Controlling sidelines, tempo key for both teams as Wisconsin faces off against Northwestern
With both teams sitting on one conference loss entering the back half of the season, Wisconsin's matchup with Northwestern could be key to determining who makes it to Indianapolis for the Big Ten Championship game. Ryan Field has been a house of horrors for the Badgers in recent years. Here are the keys for each team as they look to escape with a win.
1. Hug That Sideline:
The sideline. That pesky land of white grass that has decided numerous plays, drives, games, seasons and championships. It is often feared like the plague when it comes to offensive strategies in favor of “keeping it in between the numbers.” However, the Badgers would do right to organize their game-plan outside of those large digits. The Northwestern Wildcats have shown a knack for being able to bunker down in the middle of the field, but this has been at the cost of their defense being weak around the sidelines. Many of their biggest cough-ups have come with runners breaking to the sideline until paydirt is hit. This bodes well for Wisconsin, who has had success this year bringing sophomore running back Jonathan Taylor off-tackle, as well as on outside runs for receivers Kendric Pryor and Aron Cruikshank on the jet sweep.
2. Disrupt the Machine
Despite its lack of flashiness and oppressive bore-factor, Northwestern’s offense favors the slow-and-steady approach as opposed to the fast, run-and-gun style favored by many modern college programs.
The Wildcats tend to march down the field in smaller chunks, and the majority of their scores have come from within 10 yards of the end zones. These have usually been on rushes from sophomore running back John Moten IV, whose strong and sturdy build has dispelled many would-be tacklers.
To succeed, the Badgers must disrupt Northwestern’s tempo early and often with well-timed blitzes to get Northwestern’s offense off-schedule and behind the sticks. A few three-and-outs to start the game will force an awkward mid-game shift in strategy for the opposing coaching staff and lead to the Badgers reaping the benefits of a one-dimensional Wildcat offense.
3. When it Comes, Make it Count:
Efficiency isn’t typically a word used in conjunction with turnovers, but Wisconsin must be “efficient” in the takeaways department if they hope to tame the Wildcats in Evanston. Northwestern’s senior quarterback Clayton Thorson is prone to playing with a gung-ho style, and the result is a lot of opportunities for defensive backs to get on the stat sheet. The seasoned vet has thrown seven interceptions in his team’s first seven games, along with a pair of fumbles. The odds are that he’ll toss up a few passes in the Badgers’ direction, any of which could change the complexion of the game.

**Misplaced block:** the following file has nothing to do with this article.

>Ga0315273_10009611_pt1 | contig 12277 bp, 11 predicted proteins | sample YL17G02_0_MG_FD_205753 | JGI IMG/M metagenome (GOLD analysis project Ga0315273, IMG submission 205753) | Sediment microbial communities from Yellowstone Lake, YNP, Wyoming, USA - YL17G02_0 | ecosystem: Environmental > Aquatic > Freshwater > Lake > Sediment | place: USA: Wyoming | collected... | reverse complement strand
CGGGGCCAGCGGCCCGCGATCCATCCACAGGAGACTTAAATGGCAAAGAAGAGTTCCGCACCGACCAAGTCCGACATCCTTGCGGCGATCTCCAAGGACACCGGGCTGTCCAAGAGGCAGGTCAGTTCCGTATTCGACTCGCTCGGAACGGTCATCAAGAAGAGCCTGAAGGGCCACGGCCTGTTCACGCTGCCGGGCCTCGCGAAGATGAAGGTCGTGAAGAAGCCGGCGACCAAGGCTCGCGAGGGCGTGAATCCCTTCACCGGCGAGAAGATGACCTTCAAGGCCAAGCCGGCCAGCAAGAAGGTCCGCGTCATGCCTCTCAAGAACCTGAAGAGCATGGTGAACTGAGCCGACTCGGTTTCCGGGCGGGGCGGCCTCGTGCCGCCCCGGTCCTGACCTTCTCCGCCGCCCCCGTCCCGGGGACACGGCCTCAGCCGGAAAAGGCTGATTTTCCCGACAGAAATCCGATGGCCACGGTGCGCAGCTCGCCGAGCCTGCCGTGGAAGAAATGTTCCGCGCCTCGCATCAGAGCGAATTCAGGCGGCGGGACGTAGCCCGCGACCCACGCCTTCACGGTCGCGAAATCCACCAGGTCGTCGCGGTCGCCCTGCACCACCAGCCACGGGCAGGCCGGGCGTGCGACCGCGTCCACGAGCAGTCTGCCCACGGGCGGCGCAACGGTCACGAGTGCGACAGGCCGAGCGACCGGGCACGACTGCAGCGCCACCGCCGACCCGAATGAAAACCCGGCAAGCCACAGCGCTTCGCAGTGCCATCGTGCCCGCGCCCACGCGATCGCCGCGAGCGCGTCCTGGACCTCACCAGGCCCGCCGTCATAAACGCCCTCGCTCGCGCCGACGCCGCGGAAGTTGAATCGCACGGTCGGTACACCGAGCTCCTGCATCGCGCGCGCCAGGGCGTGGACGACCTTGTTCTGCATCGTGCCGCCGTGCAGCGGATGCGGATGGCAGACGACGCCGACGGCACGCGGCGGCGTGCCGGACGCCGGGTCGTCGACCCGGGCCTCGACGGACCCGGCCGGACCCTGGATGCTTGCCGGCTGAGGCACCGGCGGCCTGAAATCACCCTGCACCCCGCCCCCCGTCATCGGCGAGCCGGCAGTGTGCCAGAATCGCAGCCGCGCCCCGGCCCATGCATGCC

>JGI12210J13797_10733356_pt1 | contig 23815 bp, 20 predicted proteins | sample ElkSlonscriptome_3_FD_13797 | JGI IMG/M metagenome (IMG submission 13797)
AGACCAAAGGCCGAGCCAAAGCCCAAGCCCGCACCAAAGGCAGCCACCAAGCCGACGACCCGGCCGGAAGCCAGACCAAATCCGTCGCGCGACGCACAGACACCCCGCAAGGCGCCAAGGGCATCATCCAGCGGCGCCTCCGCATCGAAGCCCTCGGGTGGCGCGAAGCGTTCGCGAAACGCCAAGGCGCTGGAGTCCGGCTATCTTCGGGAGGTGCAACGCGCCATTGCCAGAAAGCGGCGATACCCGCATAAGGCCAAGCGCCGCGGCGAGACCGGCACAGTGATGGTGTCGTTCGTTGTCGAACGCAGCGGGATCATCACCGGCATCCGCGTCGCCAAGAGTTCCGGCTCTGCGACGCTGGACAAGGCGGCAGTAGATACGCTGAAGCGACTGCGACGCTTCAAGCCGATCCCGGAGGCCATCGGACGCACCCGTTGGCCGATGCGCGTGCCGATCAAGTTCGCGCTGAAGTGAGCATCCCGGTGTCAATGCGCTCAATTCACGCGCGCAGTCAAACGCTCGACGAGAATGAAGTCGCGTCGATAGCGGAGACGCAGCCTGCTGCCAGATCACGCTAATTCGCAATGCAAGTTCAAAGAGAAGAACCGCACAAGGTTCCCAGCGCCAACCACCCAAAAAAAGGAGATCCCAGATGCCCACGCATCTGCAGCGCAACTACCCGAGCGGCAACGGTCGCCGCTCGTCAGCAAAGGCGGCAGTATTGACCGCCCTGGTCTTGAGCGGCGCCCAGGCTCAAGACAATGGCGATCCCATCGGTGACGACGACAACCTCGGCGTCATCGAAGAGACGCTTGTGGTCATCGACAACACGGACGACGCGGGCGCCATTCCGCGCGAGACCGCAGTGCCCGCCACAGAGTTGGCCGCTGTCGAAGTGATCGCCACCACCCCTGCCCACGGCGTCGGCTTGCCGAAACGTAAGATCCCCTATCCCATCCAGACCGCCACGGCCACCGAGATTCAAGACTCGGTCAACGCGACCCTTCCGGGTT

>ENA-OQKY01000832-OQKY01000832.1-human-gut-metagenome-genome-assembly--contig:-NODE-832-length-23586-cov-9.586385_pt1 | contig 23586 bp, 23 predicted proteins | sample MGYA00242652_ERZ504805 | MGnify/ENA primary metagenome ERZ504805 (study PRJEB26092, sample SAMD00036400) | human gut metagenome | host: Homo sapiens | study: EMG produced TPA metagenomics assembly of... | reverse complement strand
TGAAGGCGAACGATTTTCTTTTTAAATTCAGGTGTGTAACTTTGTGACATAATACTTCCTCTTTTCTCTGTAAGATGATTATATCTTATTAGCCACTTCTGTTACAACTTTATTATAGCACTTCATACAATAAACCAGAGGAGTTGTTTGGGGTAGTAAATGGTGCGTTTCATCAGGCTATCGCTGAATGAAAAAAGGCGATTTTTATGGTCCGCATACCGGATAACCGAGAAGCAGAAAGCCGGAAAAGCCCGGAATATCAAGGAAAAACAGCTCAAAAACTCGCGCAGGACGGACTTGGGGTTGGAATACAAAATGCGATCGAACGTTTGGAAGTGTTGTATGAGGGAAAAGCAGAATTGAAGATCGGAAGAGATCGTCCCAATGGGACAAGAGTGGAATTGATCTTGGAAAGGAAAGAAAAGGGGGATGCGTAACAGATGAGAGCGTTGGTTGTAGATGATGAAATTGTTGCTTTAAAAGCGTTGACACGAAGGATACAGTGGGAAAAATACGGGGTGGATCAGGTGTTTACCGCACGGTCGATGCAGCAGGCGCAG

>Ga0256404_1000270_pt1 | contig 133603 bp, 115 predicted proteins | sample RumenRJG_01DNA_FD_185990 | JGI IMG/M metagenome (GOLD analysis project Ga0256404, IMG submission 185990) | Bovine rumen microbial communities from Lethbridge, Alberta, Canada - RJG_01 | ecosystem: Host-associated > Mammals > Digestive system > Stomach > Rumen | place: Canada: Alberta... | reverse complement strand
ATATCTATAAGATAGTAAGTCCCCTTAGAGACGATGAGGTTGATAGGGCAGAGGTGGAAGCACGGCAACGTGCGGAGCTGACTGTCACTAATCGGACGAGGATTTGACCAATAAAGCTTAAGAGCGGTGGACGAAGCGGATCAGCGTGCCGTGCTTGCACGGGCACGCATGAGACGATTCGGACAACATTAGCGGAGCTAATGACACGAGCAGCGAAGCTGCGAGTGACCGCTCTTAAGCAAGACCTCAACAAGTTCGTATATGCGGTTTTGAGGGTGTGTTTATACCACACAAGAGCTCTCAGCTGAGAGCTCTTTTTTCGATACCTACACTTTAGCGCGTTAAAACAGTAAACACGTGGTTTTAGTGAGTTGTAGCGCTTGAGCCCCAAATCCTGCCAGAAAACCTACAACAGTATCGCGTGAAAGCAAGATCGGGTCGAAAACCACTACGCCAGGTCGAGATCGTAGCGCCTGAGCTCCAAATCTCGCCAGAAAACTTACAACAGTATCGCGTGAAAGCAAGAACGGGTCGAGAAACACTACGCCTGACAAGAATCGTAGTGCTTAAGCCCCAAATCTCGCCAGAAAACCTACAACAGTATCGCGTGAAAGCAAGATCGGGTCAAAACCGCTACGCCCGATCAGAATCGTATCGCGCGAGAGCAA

Wisconsin showed what a few well-timed turnovers can do for a defense last weekend against Illinois, and more of the same will go a long way toward avoiding the demons of Ryan Field.
1. Let it Fly:
Although holding onto the ball for longer than it took to build Rome sometimes leads to positive results, Northwestern should do anything but. Quarterback Clayton Thorson has a nasty habit of extending the his time in the pocket, and it has resulted in multiple sacks and blindside hits that kill drives. Thorson would be well-advised to let it fly quickly before the play unravels. Wisconsin linebackers T.J. Edwards, Chris Orr and Ryan Connelly will make the senior signal-caller taste the turf if he doesn’t get the ball to his receivers in a timely fashion. When he stays upright, Thorson has shown the ability to march down the field on long, calculated and methodical drives for scores. Still, he must remember that although the drives to the end zone can burn time, he cannot.
2. Play It Safe(ty):
Northwestern’s starting safeties, freshman Jared McGee and junior JR Pace, must be ready to meet Wisconsin’s running backs at the line of scrimmage in order to minimize damage. These two defenders have been crucial to the Wildcats’ rebound from an 0-3 start. The free safety Pace has nearly shut down the middle of the field and forced opposing teams to the sidelines — although they’ve found plenty of success there — and strong safety McGee has contained multiple runs that have broken past edge rushers’ overextended grasps. Pace and McGee will be the key agents of a Northwestern win if they are able to shut down the pass and run attacks, respectively. If they have success early and get some support from the offense, it will force the Badger offense to rely more on its spotty passing game.
3. Jump Around:
Northwestern’s football players must channel their inner basketball ability and win any 50-50 jump balls during the game. This season, Wisconsin defenders and receivers have frequently failed to attack the football at its high point and come down with those jump balls. This has been especially so on Alex Hornibrook interceptions that have floated down the field and opposing quarterback’s deep rainbows. Although most passes are thrown on a line, it will certainly help Northwestern if they're able to muscle their way to victory on those toss-up balls. If Northwestern can capitalize on these rare-yet-important plays like a power forward cleaning up the glass, it will swing the game’s momentum toward the Wildcats in their home stadium.Subscribe to The Daily Cardinal Newsletter